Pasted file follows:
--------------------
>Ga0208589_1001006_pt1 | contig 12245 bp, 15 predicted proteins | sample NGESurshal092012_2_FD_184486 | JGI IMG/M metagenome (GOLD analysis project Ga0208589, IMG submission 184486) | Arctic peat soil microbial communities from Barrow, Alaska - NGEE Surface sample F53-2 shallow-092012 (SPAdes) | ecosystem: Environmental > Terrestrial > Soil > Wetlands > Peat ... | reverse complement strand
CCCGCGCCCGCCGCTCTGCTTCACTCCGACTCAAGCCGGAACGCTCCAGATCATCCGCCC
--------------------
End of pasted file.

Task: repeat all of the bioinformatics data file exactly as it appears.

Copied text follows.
>Ga0208589_1001006_pt1 | contig 12245 bp, 15 predicted proteins | sample NGESurshal092012_2_FD_184486 | JGI IMG/M metagenome (GOLD analysis project Ga0208589, IMG submission 184486) | Arctic peat soil microbial communities from Barrow, Alaska - NGEE Surface sample F53-2 shallow-092012 (SPAdes) | ecosystem: Environmental > Terrestrial > Soil > Wetlands > Peat ... | reverse complement strand
CCCGCGCCCGCCGCTCTGCTTCACTCCGACTCAAGCCGGAACGCTCCAGATCATCCGCCC